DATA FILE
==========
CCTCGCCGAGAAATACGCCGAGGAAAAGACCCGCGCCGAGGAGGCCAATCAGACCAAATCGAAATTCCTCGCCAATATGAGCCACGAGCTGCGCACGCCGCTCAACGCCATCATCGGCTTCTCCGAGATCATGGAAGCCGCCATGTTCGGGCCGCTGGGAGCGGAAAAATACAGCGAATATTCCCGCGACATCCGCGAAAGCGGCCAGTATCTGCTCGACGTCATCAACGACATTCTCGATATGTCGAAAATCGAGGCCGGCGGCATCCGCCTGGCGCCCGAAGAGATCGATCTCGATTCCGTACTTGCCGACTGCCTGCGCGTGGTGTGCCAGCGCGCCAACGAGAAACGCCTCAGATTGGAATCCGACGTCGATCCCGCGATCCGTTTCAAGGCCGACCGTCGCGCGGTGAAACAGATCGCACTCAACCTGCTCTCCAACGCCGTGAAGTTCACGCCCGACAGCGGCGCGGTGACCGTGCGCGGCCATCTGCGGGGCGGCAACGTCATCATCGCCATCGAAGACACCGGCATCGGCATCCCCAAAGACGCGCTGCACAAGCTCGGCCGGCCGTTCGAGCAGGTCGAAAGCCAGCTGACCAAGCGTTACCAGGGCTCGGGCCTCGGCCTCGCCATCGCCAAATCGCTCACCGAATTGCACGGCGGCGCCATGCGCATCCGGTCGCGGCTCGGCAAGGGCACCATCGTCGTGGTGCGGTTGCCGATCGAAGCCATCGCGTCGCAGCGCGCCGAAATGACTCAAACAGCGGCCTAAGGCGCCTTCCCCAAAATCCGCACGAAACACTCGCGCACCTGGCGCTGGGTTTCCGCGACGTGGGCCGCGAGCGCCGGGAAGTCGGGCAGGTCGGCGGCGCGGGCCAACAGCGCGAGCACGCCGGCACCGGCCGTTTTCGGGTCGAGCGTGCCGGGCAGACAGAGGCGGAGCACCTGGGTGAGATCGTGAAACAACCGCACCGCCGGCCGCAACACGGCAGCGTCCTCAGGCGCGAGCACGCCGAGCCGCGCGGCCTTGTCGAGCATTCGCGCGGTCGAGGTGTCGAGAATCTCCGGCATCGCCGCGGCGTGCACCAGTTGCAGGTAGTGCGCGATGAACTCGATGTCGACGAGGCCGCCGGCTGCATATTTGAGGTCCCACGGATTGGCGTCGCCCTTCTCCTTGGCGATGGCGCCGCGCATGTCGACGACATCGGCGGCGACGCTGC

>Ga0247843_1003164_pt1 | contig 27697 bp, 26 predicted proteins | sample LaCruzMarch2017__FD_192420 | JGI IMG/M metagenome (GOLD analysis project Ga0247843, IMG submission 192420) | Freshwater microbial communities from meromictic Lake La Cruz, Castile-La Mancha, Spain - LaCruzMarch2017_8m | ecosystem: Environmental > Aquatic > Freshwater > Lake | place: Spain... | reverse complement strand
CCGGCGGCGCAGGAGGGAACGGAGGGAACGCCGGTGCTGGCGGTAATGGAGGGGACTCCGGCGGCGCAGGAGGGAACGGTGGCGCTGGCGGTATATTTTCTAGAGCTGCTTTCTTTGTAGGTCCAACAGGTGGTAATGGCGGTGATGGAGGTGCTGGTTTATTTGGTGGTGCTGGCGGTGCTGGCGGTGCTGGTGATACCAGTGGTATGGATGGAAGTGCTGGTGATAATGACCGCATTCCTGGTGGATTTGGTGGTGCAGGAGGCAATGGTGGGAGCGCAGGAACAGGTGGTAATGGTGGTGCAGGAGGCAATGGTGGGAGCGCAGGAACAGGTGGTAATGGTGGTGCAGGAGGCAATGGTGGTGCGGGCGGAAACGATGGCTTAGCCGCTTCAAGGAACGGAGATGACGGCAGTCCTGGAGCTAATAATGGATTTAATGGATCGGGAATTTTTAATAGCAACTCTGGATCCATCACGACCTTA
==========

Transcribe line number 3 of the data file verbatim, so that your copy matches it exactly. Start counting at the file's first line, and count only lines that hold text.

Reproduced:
CCGGCGGCGCAGGAGGGAACGGAGGGAACGCCGGTGCTGGCGGTAATGGAGGGGACTCCGGCGGCGCAGGAGGGAACGGTGGCGCTGGCGGTATATTTTCTAGAGCTGCTTTCTTTGTAGGTCCAACAGGTGGTAATGGCGGTGATGGAGGTGCTGGTTTATTTGGTGGTGCTGGCGGTGCTGGCGGTGCTGGTGATACCAGTGGTATGGATGGAAGTGCTGGTGATAATGACCGCATTCCTGGTGGATTTGGTGGTGCAGGAGGCAATGGTGGGAGCGCAGGAACAGGTGGTAATGGTGGTGCAGGAGGCAATGGTGGGAGCGCAGGAACAGGTGGTAATGGTGGTGCAGGAGGCAATGGTGGTGCGGGCGGAAACGATGGCTTAGCCGCTTCAAGGAACGGAGATGACGGCAGTCCTGGAGCTAATAATGGATTTAATGGATCGGGAATTTTTAATAGCAACTCTGGATCCATCACGACCTTA